Oregon Department of Human Services Director's Message
June 19, 2009 DHS Director's messages on the web
To: All DHS employees
From: Bruce Goldberg, M.D., director
More protections for Oregonians
"Once we believe in ourselves, we can risk curiosity, wonder, spontaneous delight, or any experience that reveals the human spirit. "
~e e cummings (1894 - 1962)
Less than six months ago the 2009 legislative session opened under a dark cloud of uncertainty. Unemployment numbers were rising, revenues were dropping, and demand for support services had begun to skyrocket.

During this time, DHS was able to make a strong case about the importance of health and human services for our clients and for local economies, and I want to thank all of you who shared your stories with lawmakers, whether in person or through other means.

The 2009-2011 budget is not yet final. All agencies took cuts. The majority of DHS funding is federal, and that has helped to buffer most clients from some of the severe service reductions we had feared earlier in the year. But there will continue to be cuts to some of our programs and I will send more information about what the final budget will mean for us when it is completed over the next few weeks.

Today I want to share with you some of the key legislation that was passed that will improve the safety and well-being of Oregonians.


Over the past few weeks I shared with you the passage of bills to provide health care coverage for all children and an additional vulnerable 35,000 adults, create the Oregon Health Authority, and establish menu labeling throughout Oregon. But there is more.

Several bills were passed to help in the ongoing battle against tobacco products. To reduce child access to cigarettes, one bill bans tobacco vending machines everywhere except bars that are posted as off-limits to minors. Another requires landlords to disclose the smoking policy to potential renters to help reduce unwanted exposure to second-hand smoke.

A trio of clean-water bills passed, to protect Oregonians from the preventable adverse health effects of contaminated drinking water, specifically targeting arsenic. Arsenic is known to increase the risk of internal organ cancers after prolonged low level exposure through drinking water. Legislation was also passed to help DHS provide better enforcement of the federal laws that protect children from lead-based paint.

That's a summary of some the legislation that has been passed to date. There are many other bills and more to come over the next few days. We will provide a more comprehensive list in the near future.


To help protect vulnerable people, lawmakers increased civil penalties for cases of substantiated abuse of elderly and developmentally disabled persons and passed bills to improve DHS's ability to step in and protect clients.

Also passed were a trio of bills that removed judicial and other barriers to protecting people who have no one else to advocate for them. They give DHS the ability to petition courts for protective orders for people, allow us to share abuse-related information with courts in order to directly seek court-ordered protections for vulnerable adults and allow for an expedited appointment of a trustee in an emergency situation.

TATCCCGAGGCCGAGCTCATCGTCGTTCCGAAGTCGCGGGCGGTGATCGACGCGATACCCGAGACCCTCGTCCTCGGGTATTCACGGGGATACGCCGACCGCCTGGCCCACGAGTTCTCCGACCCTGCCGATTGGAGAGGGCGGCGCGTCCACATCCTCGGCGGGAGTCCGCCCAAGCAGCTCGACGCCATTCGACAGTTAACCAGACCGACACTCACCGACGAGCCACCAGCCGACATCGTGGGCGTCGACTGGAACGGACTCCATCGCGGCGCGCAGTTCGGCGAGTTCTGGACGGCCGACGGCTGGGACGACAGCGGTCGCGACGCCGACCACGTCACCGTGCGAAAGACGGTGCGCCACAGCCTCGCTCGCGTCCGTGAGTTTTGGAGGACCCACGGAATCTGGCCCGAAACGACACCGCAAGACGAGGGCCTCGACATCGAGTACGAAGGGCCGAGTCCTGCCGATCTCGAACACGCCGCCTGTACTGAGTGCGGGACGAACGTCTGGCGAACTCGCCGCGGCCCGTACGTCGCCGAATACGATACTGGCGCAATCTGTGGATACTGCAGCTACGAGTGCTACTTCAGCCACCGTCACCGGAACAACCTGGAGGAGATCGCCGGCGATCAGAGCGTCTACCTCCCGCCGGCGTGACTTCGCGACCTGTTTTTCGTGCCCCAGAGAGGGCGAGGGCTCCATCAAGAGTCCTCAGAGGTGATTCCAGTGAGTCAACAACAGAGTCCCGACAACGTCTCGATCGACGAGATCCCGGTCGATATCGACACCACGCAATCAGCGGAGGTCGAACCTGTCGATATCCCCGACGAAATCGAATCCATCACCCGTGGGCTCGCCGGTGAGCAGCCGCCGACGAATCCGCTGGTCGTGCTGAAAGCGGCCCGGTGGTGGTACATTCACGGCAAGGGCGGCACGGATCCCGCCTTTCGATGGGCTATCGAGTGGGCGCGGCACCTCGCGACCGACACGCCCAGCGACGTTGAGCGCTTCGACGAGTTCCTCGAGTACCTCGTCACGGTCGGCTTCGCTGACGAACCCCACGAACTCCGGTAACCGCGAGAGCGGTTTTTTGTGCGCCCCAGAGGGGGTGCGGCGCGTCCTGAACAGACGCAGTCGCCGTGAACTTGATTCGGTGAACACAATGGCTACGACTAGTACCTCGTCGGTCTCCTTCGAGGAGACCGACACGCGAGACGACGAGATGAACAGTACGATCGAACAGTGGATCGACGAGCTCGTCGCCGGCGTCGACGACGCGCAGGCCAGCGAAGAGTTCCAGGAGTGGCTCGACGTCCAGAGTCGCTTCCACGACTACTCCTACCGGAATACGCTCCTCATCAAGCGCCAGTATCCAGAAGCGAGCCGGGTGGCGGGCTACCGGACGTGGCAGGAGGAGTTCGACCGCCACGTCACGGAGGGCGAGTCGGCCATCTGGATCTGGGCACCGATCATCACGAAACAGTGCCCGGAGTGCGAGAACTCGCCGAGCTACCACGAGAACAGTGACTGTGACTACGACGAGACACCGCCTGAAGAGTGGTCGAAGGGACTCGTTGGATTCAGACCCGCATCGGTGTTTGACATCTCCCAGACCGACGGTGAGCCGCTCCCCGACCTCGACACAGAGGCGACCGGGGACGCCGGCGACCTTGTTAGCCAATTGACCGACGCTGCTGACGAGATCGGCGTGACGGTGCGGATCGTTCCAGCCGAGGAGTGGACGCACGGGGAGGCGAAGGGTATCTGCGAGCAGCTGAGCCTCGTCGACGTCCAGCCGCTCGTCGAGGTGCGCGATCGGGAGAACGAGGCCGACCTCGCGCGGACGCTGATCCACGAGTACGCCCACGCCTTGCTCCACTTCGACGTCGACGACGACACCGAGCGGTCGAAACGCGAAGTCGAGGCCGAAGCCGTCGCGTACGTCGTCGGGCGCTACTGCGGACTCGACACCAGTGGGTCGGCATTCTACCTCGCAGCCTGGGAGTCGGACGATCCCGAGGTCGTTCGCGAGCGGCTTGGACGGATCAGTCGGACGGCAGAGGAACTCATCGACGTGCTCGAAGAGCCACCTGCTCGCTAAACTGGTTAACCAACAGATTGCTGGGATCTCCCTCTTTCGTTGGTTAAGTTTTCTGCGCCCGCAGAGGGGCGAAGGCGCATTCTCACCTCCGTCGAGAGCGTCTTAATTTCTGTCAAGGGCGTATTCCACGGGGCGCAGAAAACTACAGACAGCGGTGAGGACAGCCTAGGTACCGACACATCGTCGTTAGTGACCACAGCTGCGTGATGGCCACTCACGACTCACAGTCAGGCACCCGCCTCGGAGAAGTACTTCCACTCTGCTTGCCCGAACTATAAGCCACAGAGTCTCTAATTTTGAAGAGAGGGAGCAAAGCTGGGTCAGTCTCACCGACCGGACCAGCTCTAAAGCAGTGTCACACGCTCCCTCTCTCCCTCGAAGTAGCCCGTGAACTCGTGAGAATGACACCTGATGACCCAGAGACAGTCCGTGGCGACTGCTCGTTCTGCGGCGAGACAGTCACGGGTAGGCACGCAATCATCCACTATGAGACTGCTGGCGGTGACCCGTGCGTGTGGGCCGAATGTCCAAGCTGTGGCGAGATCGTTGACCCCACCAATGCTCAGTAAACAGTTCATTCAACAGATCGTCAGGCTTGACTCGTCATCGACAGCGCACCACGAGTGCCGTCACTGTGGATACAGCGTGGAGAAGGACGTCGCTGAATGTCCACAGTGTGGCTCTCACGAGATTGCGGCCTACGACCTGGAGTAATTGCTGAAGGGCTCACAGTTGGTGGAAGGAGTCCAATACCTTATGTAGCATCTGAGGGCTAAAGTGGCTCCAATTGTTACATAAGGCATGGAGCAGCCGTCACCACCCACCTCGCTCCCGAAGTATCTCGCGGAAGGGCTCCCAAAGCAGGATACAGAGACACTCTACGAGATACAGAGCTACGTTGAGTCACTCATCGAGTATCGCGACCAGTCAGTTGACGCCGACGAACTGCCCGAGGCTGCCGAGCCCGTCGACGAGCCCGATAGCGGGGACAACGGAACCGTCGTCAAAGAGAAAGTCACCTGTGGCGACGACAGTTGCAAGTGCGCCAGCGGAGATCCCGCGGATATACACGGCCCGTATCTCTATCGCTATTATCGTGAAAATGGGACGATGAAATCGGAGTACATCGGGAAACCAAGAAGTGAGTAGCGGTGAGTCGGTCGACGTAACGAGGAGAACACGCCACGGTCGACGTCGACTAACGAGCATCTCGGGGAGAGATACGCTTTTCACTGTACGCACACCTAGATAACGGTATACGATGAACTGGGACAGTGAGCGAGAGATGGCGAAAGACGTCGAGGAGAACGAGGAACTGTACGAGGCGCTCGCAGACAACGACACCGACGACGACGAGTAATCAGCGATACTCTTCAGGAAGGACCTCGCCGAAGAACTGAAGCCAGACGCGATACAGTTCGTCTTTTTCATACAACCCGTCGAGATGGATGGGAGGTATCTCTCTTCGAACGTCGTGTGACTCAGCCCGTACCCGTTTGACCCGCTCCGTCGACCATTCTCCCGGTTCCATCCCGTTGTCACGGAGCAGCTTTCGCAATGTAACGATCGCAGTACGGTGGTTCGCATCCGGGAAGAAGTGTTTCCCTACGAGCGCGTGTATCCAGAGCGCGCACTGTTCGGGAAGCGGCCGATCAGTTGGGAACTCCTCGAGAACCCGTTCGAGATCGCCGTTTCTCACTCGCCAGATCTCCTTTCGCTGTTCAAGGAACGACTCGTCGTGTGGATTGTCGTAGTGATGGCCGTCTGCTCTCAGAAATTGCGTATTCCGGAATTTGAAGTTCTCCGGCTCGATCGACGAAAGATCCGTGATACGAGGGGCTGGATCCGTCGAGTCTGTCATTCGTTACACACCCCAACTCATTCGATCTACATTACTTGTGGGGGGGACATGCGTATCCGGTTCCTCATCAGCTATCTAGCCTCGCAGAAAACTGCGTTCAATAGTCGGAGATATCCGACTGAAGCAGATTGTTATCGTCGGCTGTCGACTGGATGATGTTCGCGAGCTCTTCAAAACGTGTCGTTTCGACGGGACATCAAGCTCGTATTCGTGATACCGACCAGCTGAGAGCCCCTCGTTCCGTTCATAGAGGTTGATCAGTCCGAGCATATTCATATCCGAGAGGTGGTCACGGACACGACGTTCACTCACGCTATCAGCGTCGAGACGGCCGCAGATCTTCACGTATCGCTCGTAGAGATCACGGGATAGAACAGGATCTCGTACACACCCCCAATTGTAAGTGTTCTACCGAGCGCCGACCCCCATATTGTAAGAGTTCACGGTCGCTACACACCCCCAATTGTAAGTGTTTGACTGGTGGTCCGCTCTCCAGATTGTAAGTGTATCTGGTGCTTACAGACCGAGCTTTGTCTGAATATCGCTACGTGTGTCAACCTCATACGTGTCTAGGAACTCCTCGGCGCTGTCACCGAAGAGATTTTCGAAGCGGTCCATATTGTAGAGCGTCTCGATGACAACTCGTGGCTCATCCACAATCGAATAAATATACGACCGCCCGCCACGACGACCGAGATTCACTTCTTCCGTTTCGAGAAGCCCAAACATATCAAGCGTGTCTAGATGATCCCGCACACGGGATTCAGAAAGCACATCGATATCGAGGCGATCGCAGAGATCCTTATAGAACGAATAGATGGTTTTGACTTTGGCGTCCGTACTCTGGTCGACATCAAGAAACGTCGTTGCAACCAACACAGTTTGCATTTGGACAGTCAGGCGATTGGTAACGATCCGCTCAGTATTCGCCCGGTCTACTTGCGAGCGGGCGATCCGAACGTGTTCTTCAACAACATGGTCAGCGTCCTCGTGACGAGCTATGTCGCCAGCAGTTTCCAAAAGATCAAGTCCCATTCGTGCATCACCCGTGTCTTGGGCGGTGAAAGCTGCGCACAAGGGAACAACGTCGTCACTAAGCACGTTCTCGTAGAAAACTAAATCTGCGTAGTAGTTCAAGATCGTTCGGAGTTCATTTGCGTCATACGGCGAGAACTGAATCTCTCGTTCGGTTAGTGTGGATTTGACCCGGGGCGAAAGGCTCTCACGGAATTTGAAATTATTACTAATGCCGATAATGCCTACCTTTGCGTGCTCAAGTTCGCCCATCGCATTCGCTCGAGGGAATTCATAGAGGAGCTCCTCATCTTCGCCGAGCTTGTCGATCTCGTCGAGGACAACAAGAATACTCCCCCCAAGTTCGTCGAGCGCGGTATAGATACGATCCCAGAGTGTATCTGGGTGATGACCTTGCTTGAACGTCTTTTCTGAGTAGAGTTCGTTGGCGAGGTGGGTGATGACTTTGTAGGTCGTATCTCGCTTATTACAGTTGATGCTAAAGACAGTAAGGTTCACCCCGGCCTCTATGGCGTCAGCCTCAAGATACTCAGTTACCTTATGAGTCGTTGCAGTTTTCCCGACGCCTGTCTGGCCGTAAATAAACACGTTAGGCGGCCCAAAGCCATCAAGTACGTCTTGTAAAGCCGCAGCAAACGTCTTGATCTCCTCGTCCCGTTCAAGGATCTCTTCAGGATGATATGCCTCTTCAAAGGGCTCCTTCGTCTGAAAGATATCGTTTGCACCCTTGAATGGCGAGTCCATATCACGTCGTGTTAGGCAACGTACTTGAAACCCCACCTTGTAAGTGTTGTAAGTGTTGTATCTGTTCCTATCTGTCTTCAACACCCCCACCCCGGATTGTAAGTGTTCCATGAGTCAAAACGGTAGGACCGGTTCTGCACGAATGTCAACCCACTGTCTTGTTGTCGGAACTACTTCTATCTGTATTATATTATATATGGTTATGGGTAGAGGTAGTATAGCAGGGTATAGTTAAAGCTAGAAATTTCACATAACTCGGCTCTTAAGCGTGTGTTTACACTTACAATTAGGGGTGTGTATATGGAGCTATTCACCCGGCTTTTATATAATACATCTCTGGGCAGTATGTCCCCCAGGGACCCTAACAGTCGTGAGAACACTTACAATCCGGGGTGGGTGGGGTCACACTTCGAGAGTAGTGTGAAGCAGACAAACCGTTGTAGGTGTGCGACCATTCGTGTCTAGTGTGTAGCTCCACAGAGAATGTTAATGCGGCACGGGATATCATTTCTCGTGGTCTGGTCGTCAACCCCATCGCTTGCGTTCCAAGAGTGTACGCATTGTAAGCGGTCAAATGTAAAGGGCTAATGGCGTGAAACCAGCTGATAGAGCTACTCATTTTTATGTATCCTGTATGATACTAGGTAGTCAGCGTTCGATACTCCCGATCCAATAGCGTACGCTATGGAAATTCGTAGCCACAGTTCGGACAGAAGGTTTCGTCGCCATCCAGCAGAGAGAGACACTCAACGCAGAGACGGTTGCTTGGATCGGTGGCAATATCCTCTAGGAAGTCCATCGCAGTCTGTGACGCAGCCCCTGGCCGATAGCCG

Foster care and adoptions

Several bills will help DHS provide better oversight for foster and adoptive children.

One important issue is how to protect foster children from over-medication with psychotropic drugs. Lawmakers passed legislation for more careful monitoring and oversight of how many and which drugs are prescribed to Oregon's foster children. Another bill addresses the issue of overrepresentation of minority children in the system with a task force convened by Governor Kulongoski and supported by legislation passed this session. And legislation was passed to empower CAF to work more directly with the U.S. State Department when relatives who wish to adopt children live in another country.

Community treatment for people with mental illness

For the past several years DHS has been moving toward a community-centered treatment model that allows people with mental illness to receive local care and live as independently as possible and out of institutional settings.

Last year Governor Kulongoski convened a workgroup to address the issue and out of that work came a series of bills that will help increase community involvement in siting local treatment facilities -- providing a more inclusive system to planning and siting community housing and facilities for clients under the jurisdiction of the Psychiatric Security Review Board.

Every day at DHS we strive to help people stay independent, stay healthy and stay safe and the 2009 legislative session gave us more tools to do that even better. Thanks for all you do to help us meet that mission.

DHS on the web